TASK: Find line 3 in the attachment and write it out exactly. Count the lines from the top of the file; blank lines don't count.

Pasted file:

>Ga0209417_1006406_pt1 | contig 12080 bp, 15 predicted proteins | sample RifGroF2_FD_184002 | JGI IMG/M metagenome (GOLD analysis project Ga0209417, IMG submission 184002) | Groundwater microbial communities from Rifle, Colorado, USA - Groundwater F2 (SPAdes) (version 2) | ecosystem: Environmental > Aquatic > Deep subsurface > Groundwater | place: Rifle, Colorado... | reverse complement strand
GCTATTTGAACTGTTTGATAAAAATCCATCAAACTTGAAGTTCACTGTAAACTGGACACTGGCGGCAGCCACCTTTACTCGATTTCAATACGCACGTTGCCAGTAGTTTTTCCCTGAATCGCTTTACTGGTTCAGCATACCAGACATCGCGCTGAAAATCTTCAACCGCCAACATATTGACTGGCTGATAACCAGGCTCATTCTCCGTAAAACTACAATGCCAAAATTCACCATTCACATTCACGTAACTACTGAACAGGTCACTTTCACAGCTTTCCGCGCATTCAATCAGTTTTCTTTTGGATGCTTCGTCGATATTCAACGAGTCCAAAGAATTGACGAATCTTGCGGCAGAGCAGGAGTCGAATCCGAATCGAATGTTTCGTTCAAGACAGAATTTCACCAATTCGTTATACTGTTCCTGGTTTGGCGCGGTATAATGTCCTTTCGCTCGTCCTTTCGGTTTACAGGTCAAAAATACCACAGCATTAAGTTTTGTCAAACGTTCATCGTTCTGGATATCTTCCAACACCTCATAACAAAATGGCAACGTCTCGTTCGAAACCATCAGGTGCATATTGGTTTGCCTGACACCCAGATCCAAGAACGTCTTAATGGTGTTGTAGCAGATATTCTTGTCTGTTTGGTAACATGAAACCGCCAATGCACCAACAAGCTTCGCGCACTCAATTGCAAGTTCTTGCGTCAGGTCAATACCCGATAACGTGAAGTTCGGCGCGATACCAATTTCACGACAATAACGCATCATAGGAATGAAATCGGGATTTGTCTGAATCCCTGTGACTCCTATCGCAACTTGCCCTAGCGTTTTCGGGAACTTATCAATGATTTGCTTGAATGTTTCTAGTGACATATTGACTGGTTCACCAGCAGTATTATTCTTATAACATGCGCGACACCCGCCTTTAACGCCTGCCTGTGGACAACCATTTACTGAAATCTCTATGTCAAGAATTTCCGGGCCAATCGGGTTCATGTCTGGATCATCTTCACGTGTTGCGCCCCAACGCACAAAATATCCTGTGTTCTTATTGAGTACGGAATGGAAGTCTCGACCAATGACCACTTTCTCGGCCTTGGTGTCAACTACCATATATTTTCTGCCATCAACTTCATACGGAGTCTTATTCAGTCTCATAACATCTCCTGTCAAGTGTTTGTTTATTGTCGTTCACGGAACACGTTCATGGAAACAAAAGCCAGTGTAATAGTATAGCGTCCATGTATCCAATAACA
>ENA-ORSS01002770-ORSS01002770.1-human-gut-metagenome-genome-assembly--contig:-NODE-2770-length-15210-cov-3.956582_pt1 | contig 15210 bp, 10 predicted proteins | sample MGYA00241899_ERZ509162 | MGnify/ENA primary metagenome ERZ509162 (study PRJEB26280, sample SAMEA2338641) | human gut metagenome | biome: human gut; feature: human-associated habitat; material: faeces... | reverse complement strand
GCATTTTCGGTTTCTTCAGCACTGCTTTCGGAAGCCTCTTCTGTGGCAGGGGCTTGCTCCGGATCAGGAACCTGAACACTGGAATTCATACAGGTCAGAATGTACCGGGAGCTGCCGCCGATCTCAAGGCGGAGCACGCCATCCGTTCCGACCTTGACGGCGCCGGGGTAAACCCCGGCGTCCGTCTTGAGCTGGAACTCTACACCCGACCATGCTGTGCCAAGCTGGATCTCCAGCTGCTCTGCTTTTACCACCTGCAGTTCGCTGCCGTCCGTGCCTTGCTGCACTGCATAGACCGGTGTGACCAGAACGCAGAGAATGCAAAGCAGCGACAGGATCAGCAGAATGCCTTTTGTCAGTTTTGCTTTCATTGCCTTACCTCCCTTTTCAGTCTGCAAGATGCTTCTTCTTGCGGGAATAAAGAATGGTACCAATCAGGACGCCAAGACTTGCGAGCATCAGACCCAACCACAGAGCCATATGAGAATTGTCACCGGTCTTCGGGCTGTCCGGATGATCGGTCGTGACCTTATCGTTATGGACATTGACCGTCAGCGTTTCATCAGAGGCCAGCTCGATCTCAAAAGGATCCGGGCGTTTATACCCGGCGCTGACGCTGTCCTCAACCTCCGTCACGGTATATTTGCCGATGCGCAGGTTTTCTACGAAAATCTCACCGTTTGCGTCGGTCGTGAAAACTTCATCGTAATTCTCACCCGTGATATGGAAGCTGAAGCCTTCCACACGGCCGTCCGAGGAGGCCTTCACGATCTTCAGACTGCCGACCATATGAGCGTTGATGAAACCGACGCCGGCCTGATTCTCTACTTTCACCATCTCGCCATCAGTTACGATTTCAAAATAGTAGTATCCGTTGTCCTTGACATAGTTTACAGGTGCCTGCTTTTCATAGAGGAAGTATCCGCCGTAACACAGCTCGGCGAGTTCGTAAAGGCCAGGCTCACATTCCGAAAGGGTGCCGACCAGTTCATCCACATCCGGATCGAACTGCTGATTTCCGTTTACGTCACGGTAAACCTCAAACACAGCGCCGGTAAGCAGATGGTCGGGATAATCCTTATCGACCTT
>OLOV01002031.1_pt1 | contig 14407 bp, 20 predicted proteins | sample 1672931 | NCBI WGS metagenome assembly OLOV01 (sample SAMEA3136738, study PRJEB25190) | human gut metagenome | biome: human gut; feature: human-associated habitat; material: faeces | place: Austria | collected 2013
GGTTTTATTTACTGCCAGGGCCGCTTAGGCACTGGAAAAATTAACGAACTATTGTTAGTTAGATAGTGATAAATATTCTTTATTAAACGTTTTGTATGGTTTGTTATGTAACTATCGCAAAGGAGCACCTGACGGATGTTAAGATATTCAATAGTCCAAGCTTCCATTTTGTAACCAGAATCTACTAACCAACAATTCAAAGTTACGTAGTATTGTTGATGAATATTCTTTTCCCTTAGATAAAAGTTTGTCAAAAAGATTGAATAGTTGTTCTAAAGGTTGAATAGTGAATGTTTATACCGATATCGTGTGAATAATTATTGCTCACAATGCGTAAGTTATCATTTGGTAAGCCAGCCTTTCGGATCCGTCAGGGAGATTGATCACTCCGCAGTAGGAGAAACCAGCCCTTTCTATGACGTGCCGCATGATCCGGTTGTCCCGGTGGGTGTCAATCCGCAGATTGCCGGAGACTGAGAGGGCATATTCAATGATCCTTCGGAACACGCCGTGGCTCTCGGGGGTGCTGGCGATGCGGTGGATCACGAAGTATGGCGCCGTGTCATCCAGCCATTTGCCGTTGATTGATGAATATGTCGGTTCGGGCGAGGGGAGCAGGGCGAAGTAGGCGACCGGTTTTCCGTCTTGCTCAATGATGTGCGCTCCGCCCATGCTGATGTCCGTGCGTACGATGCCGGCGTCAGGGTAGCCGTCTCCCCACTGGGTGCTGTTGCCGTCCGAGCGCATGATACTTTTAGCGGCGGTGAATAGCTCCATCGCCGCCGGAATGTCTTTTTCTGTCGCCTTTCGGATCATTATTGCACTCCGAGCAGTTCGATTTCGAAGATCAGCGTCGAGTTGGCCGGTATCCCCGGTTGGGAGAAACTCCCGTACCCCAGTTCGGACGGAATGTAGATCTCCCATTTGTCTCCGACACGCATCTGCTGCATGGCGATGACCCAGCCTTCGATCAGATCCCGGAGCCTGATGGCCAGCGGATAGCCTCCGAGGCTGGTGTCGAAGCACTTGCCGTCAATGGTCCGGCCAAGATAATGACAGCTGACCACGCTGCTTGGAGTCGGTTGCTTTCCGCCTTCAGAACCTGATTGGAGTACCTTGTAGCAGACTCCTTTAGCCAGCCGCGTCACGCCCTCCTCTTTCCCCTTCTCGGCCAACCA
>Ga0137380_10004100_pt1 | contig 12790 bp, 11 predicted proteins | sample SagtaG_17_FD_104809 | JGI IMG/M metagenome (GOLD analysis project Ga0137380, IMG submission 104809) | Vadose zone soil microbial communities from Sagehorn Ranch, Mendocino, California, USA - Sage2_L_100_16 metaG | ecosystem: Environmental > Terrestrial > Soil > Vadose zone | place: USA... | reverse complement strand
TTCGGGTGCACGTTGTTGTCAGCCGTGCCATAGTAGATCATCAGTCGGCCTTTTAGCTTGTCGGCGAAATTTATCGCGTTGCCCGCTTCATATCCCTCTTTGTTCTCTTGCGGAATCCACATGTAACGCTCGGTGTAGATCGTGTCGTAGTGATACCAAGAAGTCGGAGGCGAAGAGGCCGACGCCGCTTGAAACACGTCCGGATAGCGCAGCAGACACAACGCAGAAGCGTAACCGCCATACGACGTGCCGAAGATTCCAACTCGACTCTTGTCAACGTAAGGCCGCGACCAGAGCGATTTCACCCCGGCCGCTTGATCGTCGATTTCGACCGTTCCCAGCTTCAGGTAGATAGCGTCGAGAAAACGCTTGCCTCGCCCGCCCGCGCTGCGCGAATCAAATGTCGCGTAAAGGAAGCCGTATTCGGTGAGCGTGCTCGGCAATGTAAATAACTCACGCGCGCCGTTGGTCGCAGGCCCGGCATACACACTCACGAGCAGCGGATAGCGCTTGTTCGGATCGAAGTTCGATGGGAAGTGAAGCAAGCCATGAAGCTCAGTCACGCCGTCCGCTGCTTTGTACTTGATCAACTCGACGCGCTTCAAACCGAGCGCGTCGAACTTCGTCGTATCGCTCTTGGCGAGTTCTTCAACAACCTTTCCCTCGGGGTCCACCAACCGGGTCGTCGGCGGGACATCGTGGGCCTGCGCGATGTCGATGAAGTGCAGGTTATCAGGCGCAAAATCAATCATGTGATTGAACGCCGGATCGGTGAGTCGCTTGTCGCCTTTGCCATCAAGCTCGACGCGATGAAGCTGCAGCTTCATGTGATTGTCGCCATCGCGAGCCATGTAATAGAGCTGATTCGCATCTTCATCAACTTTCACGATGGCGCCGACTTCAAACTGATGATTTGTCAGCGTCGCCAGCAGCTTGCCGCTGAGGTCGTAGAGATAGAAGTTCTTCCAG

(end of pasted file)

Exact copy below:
>ENA-ORSS01002770-ORSS01002770.1-human-gut-metagenome-genome-assembly--contig:-NODE-2770-length-15210-cov-3.956582_pt1 | contig 15210 bp, 10 predicted proteins | sample MGYA00241899_ERZ509162 | MGnify/ENA primary metagenome ERZ509162 (study PRJEB26280, sample SAMEA2338641) | human gut metagenome | biome: human gut; feature: human-associated habitat; material: faeces... | reverse complement strand